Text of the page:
The ProblemOur eight-year-old boy doesn't sit still. This makes school (or prayer time or evening story hour or meal times) really challenging. Watching him is like watching an Indian rubber bouncy ball pinging all over the room.
We aren't at all worried about a label or actual disorder. We've even seen professionals who assured us immediately that there was no concern about a disorder: that this was Normal Boy Behavior. Indeed, I can see plenty of times John will sit solidly still and engaged in an activity for an hour or more, but it has to be something that captures him: a fantastic book, an engineering project in the back yard, shooting a BB gun, or serving at Mass. And no matter how much he is wrestling with his brother or leaping off the bed during story hour, when I ask him (with irritation) what I'm reading, he can literally quote it back to me.
But school cannot be avoided and I've tried so many management and discipline techniques to get the child to sit still long enough to do his work. Our homeschool is rigorous but has been designed to be completed between 9:00 and 11:30, which I remind (during my tantrums) is far shorter than kids in "school-school" have to sit!
A worksheet that should take 20 minutes might take an hour and a half due to resistance to sitting still. There were fights, drama, tears, and often school was dragging into the afternoon, wasting my time and his.
What to do?!
The SolutionI created exercise zones in our home most particularly for John, although Mary could use many of them too. (At six years old, but a more typical girl for which institutional school was designed, she will happily sit still for two and a half hours doing whatever paperwork I tell her to do.) I was seeking opportunities for exercise that would provide heavy muscle resistance or raise his heart rate rapidly, so more than just sending him out in the back yard to toodle around.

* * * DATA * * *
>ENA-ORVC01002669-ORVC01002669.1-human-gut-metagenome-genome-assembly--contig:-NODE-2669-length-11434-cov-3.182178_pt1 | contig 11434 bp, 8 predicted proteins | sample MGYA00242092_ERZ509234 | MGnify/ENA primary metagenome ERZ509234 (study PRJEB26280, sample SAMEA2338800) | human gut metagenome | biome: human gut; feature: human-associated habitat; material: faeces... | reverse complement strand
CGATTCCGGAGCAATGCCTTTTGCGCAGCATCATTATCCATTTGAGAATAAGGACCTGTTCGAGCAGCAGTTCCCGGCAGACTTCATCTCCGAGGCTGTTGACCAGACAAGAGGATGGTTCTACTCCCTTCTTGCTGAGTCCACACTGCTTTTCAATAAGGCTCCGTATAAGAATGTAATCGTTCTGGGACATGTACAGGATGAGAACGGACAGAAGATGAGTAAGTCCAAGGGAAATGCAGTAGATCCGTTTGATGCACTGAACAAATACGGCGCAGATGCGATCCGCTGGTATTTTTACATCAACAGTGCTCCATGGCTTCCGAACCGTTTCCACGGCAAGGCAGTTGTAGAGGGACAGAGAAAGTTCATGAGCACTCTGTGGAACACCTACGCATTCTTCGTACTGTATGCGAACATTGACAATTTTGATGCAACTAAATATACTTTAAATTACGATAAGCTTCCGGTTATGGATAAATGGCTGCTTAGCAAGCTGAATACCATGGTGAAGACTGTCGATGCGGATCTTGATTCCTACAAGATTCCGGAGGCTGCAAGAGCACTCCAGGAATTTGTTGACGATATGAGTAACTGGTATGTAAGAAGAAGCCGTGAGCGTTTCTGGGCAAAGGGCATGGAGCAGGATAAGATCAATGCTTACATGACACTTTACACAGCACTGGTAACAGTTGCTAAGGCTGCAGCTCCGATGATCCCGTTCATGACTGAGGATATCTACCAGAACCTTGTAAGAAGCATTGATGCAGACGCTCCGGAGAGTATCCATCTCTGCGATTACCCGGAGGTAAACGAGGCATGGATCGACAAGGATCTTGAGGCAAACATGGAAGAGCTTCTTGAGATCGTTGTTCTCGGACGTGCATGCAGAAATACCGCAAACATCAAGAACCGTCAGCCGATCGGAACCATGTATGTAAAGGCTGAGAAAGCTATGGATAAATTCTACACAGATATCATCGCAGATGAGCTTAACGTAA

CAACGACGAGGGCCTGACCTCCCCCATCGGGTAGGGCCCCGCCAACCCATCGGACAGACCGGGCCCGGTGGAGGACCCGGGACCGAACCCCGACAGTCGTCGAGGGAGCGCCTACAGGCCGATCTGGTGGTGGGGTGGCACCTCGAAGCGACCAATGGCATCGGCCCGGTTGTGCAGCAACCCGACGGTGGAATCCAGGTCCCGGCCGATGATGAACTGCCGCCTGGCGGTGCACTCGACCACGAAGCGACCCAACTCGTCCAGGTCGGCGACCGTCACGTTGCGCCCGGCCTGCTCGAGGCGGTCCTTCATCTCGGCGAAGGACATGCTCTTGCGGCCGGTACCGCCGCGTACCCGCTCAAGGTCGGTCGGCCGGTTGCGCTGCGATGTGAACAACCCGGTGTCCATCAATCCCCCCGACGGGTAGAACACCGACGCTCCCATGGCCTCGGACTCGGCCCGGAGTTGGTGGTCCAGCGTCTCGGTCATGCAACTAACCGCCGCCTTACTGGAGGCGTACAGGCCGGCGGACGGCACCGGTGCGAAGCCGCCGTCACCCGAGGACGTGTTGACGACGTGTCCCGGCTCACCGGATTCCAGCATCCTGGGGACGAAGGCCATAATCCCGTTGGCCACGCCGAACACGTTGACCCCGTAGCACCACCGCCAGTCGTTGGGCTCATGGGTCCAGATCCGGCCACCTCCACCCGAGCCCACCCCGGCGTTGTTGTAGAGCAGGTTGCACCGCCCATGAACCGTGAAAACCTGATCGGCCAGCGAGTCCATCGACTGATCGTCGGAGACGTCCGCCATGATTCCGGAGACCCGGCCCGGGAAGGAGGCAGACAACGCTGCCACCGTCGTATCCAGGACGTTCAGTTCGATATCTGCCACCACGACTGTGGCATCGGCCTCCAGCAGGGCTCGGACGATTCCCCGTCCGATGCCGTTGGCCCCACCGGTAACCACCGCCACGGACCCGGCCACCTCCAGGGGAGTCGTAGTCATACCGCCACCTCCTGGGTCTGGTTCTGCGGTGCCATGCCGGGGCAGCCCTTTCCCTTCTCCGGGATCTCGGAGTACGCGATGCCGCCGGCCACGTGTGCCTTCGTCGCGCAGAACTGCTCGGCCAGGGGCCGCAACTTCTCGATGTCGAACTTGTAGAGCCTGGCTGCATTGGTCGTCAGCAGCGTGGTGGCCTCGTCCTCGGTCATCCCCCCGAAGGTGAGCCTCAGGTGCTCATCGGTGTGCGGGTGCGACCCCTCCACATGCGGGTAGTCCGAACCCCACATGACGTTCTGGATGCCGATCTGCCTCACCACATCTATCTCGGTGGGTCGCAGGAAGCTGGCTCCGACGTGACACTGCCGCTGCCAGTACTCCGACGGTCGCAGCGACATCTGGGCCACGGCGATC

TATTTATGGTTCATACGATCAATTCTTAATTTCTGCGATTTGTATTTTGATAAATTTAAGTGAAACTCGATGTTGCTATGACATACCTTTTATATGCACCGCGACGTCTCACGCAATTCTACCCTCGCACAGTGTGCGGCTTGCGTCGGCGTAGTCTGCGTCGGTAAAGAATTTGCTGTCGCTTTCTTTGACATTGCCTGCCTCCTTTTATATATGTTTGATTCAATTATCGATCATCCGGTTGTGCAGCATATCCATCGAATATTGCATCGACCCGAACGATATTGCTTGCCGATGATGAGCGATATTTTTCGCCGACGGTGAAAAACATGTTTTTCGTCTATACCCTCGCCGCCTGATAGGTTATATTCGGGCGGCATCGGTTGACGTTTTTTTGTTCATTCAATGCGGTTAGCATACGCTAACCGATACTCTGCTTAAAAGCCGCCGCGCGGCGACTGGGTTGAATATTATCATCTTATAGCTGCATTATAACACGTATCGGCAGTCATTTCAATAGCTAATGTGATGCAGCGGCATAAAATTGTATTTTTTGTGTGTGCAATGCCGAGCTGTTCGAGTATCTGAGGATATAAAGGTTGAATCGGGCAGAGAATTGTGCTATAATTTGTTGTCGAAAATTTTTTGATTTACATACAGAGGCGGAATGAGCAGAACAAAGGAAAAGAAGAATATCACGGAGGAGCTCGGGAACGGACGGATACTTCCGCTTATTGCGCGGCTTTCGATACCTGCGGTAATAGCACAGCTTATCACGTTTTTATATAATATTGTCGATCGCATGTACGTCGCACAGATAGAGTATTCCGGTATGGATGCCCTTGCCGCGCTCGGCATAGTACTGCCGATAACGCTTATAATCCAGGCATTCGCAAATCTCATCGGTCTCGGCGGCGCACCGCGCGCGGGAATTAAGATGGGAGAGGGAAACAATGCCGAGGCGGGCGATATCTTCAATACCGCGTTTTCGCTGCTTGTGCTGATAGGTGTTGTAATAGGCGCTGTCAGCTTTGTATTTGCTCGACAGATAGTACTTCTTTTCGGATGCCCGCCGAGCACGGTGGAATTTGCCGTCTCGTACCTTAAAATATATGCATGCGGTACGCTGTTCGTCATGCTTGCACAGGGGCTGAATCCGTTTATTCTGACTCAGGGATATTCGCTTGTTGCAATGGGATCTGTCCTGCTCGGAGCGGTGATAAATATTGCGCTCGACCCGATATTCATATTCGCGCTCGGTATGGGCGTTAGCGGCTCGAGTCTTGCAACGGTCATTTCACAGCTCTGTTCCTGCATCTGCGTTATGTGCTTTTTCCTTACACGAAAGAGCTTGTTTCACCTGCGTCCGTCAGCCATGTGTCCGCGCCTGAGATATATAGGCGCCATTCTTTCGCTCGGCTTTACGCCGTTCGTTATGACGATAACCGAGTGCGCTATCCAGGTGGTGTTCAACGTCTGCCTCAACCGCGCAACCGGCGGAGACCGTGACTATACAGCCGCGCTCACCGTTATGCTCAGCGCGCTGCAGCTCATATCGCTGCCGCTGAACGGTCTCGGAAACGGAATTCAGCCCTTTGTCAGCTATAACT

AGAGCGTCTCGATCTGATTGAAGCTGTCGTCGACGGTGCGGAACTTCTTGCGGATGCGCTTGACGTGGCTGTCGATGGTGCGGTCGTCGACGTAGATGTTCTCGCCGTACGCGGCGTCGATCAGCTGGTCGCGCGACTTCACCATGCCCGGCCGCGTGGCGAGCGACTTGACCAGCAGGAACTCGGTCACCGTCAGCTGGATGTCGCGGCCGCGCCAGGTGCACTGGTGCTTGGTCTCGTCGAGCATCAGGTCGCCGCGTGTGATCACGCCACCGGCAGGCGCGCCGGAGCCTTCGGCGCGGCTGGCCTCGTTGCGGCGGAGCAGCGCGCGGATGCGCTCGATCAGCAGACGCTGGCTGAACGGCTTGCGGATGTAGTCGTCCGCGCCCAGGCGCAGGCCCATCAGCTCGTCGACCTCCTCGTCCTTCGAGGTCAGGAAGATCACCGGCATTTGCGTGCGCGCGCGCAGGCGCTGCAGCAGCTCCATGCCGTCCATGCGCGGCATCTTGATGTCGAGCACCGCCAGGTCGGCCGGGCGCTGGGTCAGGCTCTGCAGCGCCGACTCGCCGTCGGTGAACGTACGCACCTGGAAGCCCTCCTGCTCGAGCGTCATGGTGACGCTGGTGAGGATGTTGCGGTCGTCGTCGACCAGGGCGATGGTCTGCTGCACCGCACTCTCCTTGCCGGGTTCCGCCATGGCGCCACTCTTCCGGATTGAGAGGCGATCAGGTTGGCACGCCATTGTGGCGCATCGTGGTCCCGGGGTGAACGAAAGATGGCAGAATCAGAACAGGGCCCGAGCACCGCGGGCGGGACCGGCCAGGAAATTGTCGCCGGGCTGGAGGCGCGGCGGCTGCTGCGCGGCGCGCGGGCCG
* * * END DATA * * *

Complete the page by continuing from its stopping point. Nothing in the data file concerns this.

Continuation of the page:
Some exercise is great, but I ruled it out:
- He's not old enough or large enough to safely use our elliptical machine or a treadmill if we had one. Interestingly, child-sized versions of such machines are available for purchase, but seemed to be low quality.
- What with potentially nosy neighbors and one hearing of calls to CPS for homeschoolers or "free range kids," we do not feel comfortable at this time sending an eight-year-old to jog or ride his bicycle during school hours, even in our very safe neighborhood. It simply draws too much attention.
I can send our son into the back yard to:
- climb our climbing dome
- swing (especially on the rope swing from a high tree, which puts him on a 40-foot arc, versus the little kid swings on our jungle gym)
- climb the rope of the rope swing straight up till he gets above 15 feet and Mama gets too nervous
I can send our son onto the driveway to:
- play basketball
- do jump roping
I converted a corner of our bonus room into an exercise area with equipment we already owned and a few new items we purchased for about $130. Some will see that as a lot of money, others as what they drop at one meal at a restaurant. But if one has a boy, a bunch of boys, or extremely active children of either gender, one has to consider serious costs: labels slapped on them, medications, enrolling them in school-school, and so forth. We considered the cost of some exercise equipment to be smart money.
The indoor exercise corner is now equipped with:
- a strength-Fitness Bench
- dumbbells in low, kid-appropriate weights
- a mini trampoline
- a workout Bar for pull-ups and push-ups (no hardware, no damage to the door frame)
- a padded exercise mat
- an abdominal wheel
This has helped our boy get out his energy at a critical age before he truly has the self-discipline to sit still for long periods.